If you're looking to get some extra wiggle room in your budget, try shopping for a new car insurance policy.
Auto insurance premiums vary widely from one company to another and depend on numerous aspects about you, your car and your driving habits. Once you understand the factors that can impact your premiums, you're better prepared to compare auto insurance quotes to find the best car insurance rates.
The number of tickets and accidents you've had will have a big impact on how much you pay for car insurance, says Ron Moore, senior product manager for MetLife Auto & Home in Minneapolis.
"State laws regulate how far back insurance companies can go to review your driving history, but most companies look at the previous three years for tickets," says Moore.
The amount of additional premium you'll pay depends on the severity of your violations and how many citations you have. A reckless driving infraction will likely raise your rates more than a ticket for going 10 miles over the speed limit. Moore says that a serious offense such as a DUI during which you injured someone will impact your car insurance rates for at least five years.
Some states reduce or erase points from your driving record and require auto insurance companies to give you a mandatory reduction in your car insurance premium if you complete a driver safety class.
You can save money on your insurance premiums by reducing your liability and bodily injury coverage to the lowest limits mandated by your state, but be aware that if the bills of someone you crash into exceed your insurance coverage, you're still responsible, says Moore.
"Sometimes people think they don't have cash in the bank so it doesn't matter, but a court can decide that you have to liquidate your assets or can garnish your wages to pay for the consequences of an accident," he says. "A hospital or doctor can send unpaid bills to collection, too, which would have an impact on your credit report."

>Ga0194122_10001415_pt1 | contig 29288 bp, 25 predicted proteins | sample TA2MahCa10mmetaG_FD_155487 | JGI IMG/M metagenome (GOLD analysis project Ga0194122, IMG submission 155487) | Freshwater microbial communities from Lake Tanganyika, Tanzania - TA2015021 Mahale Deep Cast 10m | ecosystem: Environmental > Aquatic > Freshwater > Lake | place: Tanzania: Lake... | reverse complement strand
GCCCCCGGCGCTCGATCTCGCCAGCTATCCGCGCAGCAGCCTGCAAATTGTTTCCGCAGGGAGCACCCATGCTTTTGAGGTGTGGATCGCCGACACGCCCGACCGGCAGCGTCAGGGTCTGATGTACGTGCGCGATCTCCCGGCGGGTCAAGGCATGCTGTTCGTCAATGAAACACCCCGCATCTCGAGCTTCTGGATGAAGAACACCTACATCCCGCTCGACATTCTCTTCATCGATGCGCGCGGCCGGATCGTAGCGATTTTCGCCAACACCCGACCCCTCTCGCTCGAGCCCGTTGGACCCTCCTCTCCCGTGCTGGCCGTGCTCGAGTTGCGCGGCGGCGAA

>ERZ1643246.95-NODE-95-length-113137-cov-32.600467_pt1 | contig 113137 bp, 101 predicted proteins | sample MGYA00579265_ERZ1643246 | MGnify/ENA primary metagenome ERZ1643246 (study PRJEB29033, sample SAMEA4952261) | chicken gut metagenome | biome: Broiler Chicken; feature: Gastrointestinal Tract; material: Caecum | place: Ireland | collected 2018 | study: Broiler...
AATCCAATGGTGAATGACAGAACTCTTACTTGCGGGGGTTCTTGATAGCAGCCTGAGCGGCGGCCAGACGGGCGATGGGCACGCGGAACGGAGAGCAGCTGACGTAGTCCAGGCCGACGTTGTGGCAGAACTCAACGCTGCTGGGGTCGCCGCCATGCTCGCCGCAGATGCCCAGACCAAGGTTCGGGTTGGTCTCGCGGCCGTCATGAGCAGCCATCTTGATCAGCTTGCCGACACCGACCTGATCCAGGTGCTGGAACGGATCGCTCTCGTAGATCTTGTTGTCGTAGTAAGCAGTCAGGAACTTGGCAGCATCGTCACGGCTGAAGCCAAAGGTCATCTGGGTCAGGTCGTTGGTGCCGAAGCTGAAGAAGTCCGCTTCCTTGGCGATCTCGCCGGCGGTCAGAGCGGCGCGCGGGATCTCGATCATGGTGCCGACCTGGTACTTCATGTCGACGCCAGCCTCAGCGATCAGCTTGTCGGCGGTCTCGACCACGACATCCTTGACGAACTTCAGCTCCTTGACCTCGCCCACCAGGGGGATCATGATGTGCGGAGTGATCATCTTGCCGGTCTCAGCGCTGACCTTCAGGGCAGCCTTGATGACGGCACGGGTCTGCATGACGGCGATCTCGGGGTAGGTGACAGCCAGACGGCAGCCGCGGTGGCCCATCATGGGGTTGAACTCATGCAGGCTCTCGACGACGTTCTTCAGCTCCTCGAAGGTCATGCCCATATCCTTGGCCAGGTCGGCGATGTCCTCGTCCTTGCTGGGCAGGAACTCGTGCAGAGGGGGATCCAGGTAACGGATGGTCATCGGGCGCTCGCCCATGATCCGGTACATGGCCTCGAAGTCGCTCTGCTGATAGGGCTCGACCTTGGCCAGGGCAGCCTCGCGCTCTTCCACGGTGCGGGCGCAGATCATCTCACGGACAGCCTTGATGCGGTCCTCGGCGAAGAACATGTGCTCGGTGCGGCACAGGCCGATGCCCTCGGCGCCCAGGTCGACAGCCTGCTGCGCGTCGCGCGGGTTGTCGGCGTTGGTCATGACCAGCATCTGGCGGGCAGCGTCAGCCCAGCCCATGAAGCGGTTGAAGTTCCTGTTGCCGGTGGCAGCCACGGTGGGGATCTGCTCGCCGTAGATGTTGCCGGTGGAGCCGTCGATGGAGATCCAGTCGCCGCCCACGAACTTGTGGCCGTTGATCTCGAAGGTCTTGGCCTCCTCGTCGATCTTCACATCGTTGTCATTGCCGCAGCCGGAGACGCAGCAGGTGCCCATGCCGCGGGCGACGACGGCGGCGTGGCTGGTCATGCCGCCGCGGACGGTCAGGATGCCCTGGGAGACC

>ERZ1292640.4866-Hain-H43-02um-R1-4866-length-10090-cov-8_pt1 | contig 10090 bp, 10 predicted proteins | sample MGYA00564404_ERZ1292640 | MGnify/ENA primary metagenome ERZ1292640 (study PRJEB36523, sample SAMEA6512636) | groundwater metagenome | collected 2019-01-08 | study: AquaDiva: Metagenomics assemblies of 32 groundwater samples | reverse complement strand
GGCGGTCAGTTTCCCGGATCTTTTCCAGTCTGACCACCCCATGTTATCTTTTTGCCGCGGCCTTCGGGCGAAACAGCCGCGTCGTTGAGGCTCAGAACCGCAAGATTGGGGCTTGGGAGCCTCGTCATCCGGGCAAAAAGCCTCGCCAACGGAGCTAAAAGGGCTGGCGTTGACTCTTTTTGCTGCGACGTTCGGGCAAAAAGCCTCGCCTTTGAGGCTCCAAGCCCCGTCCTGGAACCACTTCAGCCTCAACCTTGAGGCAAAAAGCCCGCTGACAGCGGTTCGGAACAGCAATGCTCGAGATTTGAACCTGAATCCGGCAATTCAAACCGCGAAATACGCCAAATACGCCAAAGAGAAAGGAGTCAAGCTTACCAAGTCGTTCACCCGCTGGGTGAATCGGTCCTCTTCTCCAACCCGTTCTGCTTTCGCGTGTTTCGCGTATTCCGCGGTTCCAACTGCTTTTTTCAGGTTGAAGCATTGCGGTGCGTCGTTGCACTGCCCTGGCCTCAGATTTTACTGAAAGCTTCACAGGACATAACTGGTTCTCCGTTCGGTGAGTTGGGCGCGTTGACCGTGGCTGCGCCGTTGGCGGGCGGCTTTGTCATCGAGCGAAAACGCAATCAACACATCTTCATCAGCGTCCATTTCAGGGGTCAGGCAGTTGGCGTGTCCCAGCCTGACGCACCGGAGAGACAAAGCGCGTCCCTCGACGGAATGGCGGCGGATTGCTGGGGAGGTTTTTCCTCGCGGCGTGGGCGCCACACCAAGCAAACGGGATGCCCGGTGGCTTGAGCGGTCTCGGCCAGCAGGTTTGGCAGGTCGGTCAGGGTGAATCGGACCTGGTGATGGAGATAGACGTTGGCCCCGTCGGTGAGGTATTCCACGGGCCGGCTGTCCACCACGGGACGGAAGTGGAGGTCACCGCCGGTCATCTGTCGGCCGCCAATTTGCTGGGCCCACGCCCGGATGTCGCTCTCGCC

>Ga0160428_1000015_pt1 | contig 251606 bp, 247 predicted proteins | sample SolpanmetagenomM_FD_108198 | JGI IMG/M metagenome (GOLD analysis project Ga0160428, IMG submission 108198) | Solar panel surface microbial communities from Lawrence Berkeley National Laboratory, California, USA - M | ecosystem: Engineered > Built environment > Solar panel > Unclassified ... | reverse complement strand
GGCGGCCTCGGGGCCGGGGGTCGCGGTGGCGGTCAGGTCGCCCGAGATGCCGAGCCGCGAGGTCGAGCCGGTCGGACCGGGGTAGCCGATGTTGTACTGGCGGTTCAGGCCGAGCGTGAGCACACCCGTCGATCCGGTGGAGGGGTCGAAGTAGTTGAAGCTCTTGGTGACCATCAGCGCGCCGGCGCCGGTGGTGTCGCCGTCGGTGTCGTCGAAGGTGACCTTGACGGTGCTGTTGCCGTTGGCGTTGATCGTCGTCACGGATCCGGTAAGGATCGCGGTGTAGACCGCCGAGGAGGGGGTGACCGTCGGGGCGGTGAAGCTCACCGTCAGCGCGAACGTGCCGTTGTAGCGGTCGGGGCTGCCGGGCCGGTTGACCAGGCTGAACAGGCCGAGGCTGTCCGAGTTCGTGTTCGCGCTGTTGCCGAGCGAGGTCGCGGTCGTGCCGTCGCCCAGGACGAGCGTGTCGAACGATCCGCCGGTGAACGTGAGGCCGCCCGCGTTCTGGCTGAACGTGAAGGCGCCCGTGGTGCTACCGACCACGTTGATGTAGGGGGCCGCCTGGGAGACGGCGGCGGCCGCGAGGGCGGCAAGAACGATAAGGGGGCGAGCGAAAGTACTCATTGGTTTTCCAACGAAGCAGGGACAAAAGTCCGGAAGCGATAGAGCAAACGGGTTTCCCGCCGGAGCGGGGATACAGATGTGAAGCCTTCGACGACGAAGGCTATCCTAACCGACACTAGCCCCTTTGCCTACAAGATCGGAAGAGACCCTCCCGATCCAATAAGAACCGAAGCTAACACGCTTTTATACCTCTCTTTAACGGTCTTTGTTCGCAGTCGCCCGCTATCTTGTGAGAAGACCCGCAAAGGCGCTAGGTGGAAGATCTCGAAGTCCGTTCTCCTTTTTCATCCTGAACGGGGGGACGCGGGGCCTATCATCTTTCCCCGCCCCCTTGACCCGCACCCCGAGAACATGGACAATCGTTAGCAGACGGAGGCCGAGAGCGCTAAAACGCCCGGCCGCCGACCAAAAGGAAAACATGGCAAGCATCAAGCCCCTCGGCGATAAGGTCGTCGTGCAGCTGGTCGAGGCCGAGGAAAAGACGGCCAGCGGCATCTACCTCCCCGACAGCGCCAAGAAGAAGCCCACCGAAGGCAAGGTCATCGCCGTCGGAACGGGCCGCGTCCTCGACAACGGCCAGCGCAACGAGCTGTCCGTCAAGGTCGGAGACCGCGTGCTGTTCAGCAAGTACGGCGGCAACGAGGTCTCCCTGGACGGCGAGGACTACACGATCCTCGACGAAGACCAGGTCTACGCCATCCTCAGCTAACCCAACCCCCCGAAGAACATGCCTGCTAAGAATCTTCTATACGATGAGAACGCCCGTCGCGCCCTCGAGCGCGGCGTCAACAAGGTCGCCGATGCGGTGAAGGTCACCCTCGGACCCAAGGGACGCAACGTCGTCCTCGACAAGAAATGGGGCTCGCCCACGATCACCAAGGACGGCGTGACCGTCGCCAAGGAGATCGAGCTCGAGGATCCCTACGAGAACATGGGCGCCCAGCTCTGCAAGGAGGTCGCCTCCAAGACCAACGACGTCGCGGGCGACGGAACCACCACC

If you want to eliminate some insurance coverage such as roadside assistance or rental car reimbursement you can save $20 to $30 per year, says Moore.
You can save more if you drop your coverage for collision and comprehensive coverage, which some drivers choose if they have an older car, but realize this means you'll have to pay for a replacement car on your own if your car is totaled and it’s your fault.
Changing your deductible from $250 to $500 will save about 10 to 20 percent on your car insurance premiums, says Moore, but you need to make sure you have the cash on hand in case you get in accident and need to make a claim.
Car insurance companies such as State Farm, Allstate, Travelers and MetLife, among others, offer discounts or benefits to drivers who don't make claims. At MetLife, you can accumulate a savings benefit of $50 each year without a claim (up to a maximum amount of $250) that you can use to offset your deductible if you eventually have a claim.
The amount you pay for car insurance depends in part on the value of your car, how hard it is to repair and how much damage your car is likely to receive in an accident.
"For example, a large SUV may be more costly to buy but cheaper to insure than a comparably priced [sedan] because it sustains less damage in an accident than a small sedan," says Moore.
Also, cars with high-tech electronics and safety features can be more costly to insure because they will add to your repair costs.
"If you carpool or take public transportation to work or if you've switched jobs and have a shorter commute, your car insurance premiums should be lower," says Moore. (Find out more about low-mileage discounts.)
Most car insurance companies offer a discount for customers who purchase both home and auto insurance policies, says Moore. MetLife offers a discount of 5 to 10 percent for having two policies with the company and up to 10 to 15 percent for having three policies, such as home, auto and life insurance. Other discounts are offered for good students, homeowners and students who are away at college.
"Most people can find a discounted car insurance policy through membership in an association such as an alumni group, a credit union, AAA, a union or from their employer," says Moore. "It's important to shop around, though, because that relationship may not necessarily offer you the lowest price or the insurance policy that meets your needs."
Car insurance quotes are calculations, based off specific information you provide. When one of those bits of information changes, so do the rates you might find. Where you live, who you marry, even your credit can change which car insurance company offers you the best deal. (See "When does car insurance go down?")
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